Microsoft Corp. said Friday its net income fell 18 percent in the last quarter, largely because it deferred revenue to let summertime PC buyers get free upgrades to Windows 7, which launched Thursday.
Investors looked past that accounting decision, noting that if it had counted its deferred Windows revenue, Microsoft's earnings would have increased 8 percent from last year. Microsoft shares jumped $2.64, 10 percent, to $29.23 in morning trading, hitting a 52-week high.
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The upgrade program, which let someone buy a PC with Windows Vista and later install Windows 7 on it for free, meant that Microsoft counted only half of its Windows sales in the period. It will report the rest as customers upgrade to the new system through January 2010, when the offer expires.
PC shipments edged up in the July-September period after falling all year, but the industry remains far weaker than even a year ago. Consumers and corporations have cut back on buying computers, servers and other technology during the recession, damaging Microsoft. The software maker resorted to its first wide-scale layoffs, announced in January, and saw annual sales fall from the prior year for the first time since the company went public in 1986.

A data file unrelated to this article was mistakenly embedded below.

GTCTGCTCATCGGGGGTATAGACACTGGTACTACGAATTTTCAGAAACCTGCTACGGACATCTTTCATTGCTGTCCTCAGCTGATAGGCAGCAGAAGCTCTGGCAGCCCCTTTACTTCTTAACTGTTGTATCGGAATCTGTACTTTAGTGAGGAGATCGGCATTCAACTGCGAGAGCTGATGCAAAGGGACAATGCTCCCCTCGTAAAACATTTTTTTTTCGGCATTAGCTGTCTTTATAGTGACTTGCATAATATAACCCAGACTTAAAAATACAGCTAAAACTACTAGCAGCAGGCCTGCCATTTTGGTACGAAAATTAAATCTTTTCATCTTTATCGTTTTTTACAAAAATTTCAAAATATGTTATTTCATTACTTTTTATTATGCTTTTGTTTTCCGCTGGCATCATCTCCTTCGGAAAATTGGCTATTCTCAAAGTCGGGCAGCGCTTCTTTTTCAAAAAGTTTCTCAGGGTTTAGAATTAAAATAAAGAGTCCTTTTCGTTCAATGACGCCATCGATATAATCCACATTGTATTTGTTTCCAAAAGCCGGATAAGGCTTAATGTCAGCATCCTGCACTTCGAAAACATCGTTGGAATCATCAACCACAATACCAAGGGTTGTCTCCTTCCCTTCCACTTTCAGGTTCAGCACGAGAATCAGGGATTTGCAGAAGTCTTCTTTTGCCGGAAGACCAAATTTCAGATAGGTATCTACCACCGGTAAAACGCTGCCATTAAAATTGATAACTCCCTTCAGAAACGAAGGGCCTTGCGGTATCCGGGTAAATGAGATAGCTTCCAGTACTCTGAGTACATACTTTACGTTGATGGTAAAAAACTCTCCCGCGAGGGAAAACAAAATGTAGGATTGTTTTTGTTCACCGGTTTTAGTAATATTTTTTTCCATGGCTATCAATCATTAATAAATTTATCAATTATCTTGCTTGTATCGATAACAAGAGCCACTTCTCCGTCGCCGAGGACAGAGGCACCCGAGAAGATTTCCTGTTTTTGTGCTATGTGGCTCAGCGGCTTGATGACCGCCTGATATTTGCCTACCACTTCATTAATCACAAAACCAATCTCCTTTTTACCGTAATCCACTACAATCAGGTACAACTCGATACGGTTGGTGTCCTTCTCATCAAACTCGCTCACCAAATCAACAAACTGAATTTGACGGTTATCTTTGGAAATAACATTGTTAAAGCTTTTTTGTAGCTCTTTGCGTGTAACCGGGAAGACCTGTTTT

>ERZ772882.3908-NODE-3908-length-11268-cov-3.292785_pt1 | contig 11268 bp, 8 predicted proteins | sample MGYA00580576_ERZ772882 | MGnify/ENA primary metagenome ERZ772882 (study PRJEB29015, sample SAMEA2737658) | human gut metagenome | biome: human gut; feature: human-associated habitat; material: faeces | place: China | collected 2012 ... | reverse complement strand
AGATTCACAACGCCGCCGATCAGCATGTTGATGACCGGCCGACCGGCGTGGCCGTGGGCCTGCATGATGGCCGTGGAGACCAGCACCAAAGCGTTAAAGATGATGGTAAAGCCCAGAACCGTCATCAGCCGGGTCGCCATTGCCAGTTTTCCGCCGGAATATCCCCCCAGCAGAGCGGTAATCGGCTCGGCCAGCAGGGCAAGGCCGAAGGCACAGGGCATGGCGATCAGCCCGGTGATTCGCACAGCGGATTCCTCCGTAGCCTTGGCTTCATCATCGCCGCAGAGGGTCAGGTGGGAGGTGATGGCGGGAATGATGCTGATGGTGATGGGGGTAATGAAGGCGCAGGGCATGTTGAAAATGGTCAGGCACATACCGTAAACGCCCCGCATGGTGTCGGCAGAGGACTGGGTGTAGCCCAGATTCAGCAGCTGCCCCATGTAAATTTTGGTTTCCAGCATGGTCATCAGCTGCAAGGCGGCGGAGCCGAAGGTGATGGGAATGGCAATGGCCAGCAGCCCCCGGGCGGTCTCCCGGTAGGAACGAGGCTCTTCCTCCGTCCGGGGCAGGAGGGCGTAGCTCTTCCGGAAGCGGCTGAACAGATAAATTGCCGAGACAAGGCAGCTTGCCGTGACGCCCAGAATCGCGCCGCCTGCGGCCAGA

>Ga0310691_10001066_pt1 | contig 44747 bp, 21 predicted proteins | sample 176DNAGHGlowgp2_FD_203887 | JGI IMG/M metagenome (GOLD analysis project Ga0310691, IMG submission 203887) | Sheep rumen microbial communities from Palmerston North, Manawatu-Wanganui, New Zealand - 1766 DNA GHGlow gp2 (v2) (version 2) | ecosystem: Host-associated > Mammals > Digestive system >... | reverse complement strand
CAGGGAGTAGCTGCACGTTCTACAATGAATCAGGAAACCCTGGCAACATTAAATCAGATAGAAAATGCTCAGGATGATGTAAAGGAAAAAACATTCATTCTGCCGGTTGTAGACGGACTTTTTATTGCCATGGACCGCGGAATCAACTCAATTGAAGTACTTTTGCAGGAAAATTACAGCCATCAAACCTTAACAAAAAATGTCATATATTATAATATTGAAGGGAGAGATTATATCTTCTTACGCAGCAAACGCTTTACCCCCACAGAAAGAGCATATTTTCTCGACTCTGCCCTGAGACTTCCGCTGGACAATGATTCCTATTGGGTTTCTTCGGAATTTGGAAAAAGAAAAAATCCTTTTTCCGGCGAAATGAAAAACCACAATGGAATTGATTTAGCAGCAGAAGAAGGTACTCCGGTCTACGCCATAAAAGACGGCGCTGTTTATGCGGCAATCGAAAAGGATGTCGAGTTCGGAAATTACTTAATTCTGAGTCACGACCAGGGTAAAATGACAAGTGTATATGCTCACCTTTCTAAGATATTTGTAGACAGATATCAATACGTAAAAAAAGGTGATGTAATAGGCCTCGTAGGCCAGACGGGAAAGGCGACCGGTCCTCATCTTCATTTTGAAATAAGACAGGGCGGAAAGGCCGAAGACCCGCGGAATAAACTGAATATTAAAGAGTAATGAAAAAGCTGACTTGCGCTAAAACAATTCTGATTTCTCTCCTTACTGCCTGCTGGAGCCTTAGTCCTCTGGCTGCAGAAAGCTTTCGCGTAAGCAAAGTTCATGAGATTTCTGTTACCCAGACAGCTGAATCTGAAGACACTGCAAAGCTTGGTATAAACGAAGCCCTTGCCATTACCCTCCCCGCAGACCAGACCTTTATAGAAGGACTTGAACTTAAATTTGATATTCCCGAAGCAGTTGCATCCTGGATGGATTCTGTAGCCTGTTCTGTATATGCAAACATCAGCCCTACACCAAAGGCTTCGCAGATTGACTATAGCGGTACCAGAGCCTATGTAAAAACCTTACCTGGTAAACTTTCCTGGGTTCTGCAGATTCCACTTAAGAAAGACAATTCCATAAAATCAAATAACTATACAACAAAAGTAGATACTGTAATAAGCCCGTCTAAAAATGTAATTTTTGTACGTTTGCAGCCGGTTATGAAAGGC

In the last quarter, consumers helped boost PC shipments by buying more inexpensive laptops and small "netbooks." Those machines are less profitable for Microsoft, though, because they run lower-end versions of Windows.
Analysts now think businesses will start buying new computers and other technology again in the middle of 2010. Microsoft has been cautious about predicting the PC industry's turnaround, but others, especially Intel Corp., have indicated they expect things to improve faster, in the current quarter.
Microsoft said Friday its earnings dropped to $3.6 billion, or 40 cents per share. In the same period last year it earned $4.4 billion, 48 cents per share.
Revenue sank 14 percent to $12.9 billion. If not for the deferral on Windows, revenue would have totaled $14.4 billion, a 4 percent decline.
The group that makes Office software also saw its revenue and profit drop.
Microsoft said its cost-cutting has paid off: Its operating expenses were more than $600 million lower in the last quarter than a year ago. Microsoft also told analysts its expenses in the current fiscal year would be $300 million lower than previously expected.